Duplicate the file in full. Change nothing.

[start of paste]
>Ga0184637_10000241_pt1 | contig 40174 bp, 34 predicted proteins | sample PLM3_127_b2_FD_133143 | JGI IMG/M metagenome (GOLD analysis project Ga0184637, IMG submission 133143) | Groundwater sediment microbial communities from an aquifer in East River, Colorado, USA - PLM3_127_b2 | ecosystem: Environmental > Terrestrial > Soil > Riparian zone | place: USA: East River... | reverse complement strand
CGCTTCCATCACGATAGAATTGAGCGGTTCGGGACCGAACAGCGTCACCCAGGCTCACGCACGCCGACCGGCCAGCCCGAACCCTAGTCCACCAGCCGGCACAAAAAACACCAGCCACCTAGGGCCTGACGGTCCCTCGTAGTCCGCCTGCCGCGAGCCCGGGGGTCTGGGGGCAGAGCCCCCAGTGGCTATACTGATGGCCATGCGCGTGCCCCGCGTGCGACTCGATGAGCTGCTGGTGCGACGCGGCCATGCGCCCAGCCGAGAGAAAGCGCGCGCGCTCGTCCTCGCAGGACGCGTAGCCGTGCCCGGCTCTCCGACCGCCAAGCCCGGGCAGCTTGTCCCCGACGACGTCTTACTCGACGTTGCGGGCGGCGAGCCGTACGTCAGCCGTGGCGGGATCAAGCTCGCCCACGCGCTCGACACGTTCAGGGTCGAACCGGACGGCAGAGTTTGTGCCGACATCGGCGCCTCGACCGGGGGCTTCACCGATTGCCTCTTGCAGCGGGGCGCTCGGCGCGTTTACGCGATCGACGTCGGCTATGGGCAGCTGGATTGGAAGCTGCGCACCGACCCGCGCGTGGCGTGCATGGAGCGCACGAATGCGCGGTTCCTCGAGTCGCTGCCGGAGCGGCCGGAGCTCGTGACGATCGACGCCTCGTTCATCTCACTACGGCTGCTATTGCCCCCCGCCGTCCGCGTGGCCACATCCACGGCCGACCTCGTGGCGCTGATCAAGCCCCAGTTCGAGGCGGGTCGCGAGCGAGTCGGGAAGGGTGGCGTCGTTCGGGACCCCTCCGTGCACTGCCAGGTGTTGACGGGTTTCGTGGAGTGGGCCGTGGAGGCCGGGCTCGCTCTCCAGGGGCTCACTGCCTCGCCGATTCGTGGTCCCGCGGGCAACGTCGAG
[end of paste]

>Ga0184637_10000241_pt1 | contig 40174 bp, 34 predicted proteins | sample PLM3_127_b2_FD_133143 | JGI IMG/M metagenome (GOLD analysis project Ga0184637, IMG submission 133143) | Groundwater sediment microbial communities from an aquifer in East River, Colorado, USA - PLM3_127_b2 | ecosystem: Environmental > Terrestrial > Soil > Riparian zone | place: USA: East River... | reverse complement strand
CGCTTCCATCACGATAGAATTGAGCGGTTCGGGACCGAACAGCGTCACCCAGGCTCACGCACGCCGACCGGCCAGCCCGAACCCTAGTCCACCAGCCGGCACAAAAAACACCAGCCACCTAGGGCCTGACGGTCCCTCGTAGTCCGCCTGCCGCGAGCCCGGGGGTCTGGGGGCAGAGCCCCCAGTGGCTATACTGATGGCCATGCGCGTGCCCCGCGTGCGACTCGATGAGCTGCTGGTGCGACGCGGCCATGCGCCCAGCCGAGAGAAAGCGCGCGCGCTCGTCCTCGCAGGACGCGTAGCCGTGCCCGGCTCTCCGACCGCCAAGCCCGGGCAGCTTGTCCCCGACGACGTCTTACTCGACGTTGCGGGCGGCGAGCCGTACGTCAGCCGTGGCGGGATCAAGCTCGCCCACGCGCTCGACACGTTCAGGGTCGAACCGGACGGCAGAGTTTGTGCCGACATCGGCGCCTCGACCGGGGGCTTCACCGATTGCCTCTTGCAGCGGGGCGCTCGGCGCGTTTACGCGATCGACGTCGGCTATGGGCAGCTGGATTGGAAGCTGCGCACCGACCCGCGCGTGGCGTGCATGGAGCGCACGAATGCGCGGTTCCTCGAGTCGCTGCCGGAGCGGCCGGAGCTCGTGACGATCGACGCCTCGTTCATCTCACTACGGCTGCTATTGCCCCCCGCCGTCCGCGTGGCCACATCCACGGCCGACCTCGTGGCGCTGATCAAGCCCCAGTTCGAGGCGGGTCGCGAGCGAGTCGGGAAGGGTGGCGTCGTTCGGGACCCCTCCGTGCACTGCCAGGTGTTGACGGGTTTCGTGGAGTGGGCCGTGGAGGCCGGGCTCGCTCTCCAGGGGCTCACTGCCTCGCCGATTCGTGGTCCCGCGGGCAACGTCGAG